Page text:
• Goldenseal

  • Oregon grape

  • Anise

  • Wormwood

  • Curled mint

  • Black walnut

  • Cloves

Make sure to consult your doctor or naturopathic doctor for your best plan of attack against your parasite. Once you have gone through the treatment (the length will be determined by your doctor), you will re-test your stool to ensure full eradication of the parasite. (8)

The Bottom Line

Parasitic infections can happen to anyone, including North Americans. If you have signs and symptoms of a parasitic infection, especially if you are a high risk person (recently traveled especially to previously mentioned areas, swim in warm freshwater often, work in fields that expose you to feces, blood, and soil), visit your doctor immediately and have a full parasitology test done. While the creosote plant may not yet be available through Western medicine, there are many other natural treatment options available to you.

Help us spread awareness about parasites and how to get rid of them by sharing this article with your friends and family.

Sources:

(1) Bashyal, B., Li, L., Bains, T., Debnath, A., & LaBarbera, D. V. (n.d.). Larrea tridentata: A novel source for anti-parasitic agents active against Entamoeba histolytica, Giardia lamblia and Naegleria fowleri. Retrieved August 31, 2017, from  http://journals.plos.org/plosntds/article?id=10.1371/journal.pntd.0005832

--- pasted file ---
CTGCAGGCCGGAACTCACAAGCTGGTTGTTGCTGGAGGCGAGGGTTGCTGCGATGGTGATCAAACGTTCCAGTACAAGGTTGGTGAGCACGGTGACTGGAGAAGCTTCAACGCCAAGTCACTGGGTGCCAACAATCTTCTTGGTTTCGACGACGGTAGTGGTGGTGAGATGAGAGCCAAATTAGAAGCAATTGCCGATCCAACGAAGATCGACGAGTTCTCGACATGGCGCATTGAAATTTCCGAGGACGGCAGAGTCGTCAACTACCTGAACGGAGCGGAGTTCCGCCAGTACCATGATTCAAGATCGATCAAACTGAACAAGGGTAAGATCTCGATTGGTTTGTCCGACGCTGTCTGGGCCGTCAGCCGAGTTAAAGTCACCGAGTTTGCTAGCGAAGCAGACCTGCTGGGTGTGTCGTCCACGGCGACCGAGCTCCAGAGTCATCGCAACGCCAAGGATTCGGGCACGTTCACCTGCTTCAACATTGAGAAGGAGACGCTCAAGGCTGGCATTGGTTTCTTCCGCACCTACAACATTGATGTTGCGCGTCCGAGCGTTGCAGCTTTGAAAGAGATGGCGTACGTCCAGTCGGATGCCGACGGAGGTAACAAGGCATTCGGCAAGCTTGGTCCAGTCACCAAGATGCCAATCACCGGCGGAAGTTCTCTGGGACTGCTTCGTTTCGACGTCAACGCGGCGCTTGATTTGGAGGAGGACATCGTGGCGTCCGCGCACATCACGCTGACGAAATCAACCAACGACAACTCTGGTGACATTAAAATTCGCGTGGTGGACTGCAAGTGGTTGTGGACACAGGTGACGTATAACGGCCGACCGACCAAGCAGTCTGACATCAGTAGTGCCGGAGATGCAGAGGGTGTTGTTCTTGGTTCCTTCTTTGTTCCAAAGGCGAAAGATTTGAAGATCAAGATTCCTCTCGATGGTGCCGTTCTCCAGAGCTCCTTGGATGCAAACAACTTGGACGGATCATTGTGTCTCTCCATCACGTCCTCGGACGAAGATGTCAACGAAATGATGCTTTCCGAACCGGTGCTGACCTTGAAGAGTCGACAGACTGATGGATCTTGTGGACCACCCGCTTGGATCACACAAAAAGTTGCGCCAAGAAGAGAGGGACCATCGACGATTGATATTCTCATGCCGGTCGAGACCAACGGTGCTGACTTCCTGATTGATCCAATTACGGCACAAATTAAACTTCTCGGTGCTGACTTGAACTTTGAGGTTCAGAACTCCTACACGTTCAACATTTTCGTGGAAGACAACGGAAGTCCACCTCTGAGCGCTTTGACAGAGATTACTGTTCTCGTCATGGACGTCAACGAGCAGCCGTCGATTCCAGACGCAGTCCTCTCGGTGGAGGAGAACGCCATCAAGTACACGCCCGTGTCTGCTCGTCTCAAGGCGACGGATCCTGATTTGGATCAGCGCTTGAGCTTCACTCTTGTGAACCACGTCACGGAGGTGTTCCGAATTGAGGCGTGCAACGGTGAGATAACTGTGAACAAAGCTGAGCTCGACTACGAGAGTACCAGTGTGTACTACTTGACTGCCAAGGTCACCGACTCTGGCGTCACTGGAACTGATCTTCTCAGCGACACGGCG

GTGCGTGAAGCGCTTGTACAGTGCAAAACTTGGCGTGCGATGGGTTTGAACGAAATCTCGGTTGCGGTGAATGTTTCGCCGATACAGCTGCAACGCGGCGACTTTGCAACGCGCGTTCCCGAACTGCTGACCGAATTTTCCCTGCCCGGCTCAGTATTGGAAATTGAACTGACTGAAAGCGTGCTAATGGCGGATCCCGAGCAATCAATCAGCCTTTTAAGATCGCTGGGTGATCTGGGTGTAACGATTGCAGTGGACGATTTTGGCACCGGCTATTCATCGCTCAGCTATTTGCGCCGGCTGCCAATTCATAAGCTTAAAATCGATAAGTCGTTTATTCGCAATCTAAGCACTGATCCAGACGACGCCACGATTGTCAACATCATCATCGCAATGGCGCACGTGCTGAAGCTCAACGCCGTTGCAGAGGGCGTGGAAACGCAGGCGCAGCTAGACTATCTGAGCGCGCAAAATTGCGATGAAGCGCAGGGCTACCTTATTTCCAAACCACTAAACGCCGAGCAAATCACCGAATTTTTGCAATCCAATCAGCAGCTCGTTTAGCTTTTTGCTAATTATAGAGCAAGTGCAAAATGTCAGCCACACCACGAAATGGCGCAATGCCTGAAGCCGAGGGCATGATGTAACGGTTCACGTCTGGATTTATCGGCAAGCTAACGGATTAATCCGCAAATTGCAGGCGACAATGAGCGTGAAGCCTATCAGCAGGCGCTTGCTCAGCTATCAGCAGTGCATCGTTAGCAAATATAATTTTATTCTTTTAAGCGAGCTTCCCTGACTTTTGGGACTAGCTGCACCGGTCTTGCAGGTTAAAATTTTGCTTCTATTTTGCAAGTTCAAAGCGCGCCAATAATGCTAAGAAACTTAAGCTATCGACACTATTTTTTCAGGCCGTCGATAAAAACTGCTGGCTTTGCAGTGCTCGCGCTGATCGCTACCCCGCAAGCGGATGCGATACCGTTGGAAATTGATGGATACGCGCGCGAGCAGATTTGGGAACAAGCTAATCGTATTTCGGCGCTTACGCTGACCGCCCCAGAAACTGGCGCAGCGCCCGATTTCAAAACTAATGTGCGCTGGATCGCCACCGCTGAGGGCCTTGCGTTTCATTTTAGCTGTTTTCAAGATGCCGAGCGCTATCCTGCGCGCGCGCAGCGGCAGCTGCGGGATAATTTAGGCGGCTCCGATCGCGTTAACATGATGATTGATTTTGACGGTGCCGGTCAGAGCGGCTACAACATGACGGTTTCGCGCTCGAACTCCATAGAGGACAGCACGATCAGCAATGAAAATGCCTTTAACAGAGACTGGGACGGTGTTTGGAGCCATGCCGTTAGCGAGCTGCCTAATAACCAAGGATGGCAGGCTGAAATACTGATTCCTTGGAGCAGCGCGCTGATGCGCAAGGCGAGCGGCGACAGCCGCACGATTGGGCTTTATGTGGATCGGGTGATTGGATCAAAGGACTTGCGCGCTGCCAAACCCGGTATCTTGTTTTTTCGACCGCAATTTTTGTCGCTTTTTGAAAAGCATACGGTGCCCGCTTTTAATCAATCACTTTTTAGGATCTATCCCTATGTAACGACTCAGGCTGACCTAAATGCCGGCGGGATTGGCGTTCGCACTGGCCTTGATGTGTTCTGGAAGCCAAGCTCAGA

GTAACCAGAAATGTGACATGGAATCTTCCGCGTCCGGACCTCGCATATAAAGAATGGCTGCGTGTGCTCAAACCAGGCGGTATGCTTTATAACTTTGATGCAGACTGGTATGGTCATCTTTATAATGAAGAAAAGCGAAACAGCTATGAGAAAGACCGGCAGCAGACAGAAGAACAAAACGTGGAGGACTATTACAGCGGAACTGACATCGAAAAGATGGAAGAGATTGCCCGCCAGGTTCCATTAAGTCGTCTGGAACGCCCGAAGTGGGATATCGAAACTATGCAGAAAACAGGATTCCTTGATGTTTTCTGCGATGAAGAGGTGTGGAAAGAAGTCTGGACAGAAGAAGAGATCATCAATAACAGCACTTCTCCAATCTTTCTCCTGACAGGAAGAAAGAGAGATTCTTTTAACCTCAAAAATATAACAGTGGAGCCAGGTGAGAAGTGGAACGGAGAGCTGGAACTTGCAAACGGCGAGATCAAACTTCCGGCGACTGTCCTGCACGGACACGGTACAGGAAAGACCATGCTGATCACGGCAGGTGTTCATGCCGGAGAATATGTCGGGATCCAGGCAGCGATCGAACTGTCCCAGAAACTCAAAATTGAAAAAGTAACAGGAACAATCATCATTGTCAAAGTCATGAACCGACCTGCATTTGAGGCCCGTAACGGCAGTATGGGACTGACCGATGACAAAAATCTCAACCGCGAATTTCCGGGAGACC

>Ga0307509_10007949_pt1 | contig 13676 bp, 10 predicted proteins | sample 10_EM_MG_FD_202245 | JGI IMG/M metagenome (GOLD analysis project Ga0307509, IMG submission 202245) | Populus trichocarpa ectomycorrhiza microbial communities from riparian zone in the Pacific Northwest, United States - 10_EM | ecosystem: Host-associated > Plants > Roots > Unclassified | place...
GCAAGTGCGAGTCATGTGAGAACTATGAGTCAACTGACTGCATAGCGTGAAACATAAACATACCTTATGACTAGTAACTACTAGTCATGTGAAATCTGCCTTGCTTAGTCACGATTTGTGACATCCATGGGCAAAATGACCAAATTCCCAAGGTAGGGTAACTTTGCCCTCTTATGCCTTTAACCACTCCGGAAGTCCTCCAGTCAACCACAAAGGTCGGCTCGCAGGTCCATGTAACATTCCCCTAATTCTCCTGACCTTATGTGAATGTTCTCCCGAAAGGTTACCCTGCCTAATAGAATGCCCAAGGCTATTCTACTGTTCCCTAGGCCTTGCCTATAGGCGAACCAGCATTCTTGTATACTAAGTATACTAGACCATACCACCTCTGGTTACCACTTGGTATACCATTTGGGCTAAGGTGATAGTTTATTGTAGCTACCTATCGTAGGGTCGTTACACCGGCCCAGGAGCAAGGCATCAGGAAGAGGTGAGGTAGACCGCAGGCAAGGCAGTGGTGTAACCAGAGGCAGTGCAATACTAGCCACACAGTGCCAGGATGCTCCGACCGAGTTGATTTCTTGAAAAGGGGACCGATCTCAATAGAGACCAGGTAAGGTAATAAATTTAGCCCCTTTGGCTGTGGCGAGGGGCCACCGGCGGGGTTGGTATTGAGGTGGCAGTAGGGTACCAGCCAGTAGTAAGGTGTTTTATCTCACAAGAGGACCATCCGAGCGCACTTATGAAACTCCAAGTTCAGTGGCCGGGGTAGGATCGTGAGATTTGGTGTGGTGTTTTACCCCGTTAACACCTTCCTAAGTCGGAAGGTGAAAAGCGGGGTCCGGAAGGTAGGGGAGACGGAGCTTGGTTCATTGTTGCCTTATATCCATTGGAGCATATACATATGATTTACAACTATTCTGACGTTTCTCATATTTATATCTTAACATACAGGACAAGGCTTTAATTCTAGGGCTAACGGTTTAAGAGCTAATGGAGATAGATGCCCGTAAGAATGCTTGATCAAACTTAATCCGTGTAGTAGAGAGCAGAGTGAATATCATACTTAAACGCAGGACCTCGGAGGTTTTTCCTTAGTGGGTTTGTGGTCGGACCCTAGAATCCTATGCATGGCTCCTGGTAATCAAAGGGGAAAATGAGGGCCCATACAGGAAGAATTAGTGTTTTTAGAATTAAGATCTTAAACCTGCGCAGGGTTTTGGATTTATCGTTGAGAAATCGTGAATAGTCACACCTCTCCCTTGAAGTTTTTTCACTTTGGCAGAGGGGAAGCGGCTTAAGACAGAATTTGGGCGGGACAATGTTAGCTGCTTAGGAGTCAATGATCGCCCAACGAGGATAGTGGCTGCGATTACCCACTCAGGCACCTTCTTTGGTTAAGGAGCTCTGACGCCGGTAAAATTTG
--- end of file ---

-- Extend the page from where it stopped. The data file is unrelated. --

(
2) Cummings, R. (1970, January 01). Parasitic Infections. Retrieved August 31, 2017, from https://www.ncbi.nlm.nih.gov/books/NBK1899/
(
3) Kinman, T. (2016, September 20). Parasitic Infections. Retrieved August 31, 2017, from http://www.healthline.com/health/parasitic-infections#overview1
(
4) Larrea tridentata (Creosote bush), an abundant plant of Mexican and US-American deserts and its metabolite nordihydroguaiaretic acid. (n.d.). Retrieved August 31, 2017, from  http://www.sciencedirect.com/science/article/pii/S0378874105000899
(
5) Parasitic Infections also occur in the United States. (n.d.). Retrieved August 31, 2017, from https://www.cdc.gov/media/releases/2014/p0508-npi.html
(
6) Parasites – Naegleria fowleri – Primary Amebic Meningoencephalitis (PAM) – Amebic Encephalitis. (2017, February 28). Retrieved August 31, 2017, from  https://www.cdc.gov/parasites/naegleria/general.html
(
7) Compounds in Desert Creosote Bush Could Treat Giardia and. (n.d.). Retrieved August 31, 2017, from https://health.ucsd.edu/news/releases/Pages/2017-08-15-compounds-in-desert-creosote-bush-could-treat-giardia-and-brain-eating-amoeba-infections.aspx
(
8) Intestinal parasites. (n.d.). Retrieved August 31, 2017, from  http://www.umm.edu/Health/Medical-Reference-Guide/Complementary-and-Alternative-Medicine-Guide/Condition/Intestinal-parasites

Image Source:

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The Hearty Soul

Julie Hambleton has a BSc in Food and Nutrition from the Western University, Canada, is a former certified personal trainer, a competitive runner, and a staff writer at The Hearty Soul.
Julie loves food, culture, and health, and enjoys sharing her knowledge to help others make positive changes and live healthier lives.

Check out the history, food, and culture site she runs with her twin sister, The Taste Archives , and connect with her on Instagram , Facebook , and on Twitter!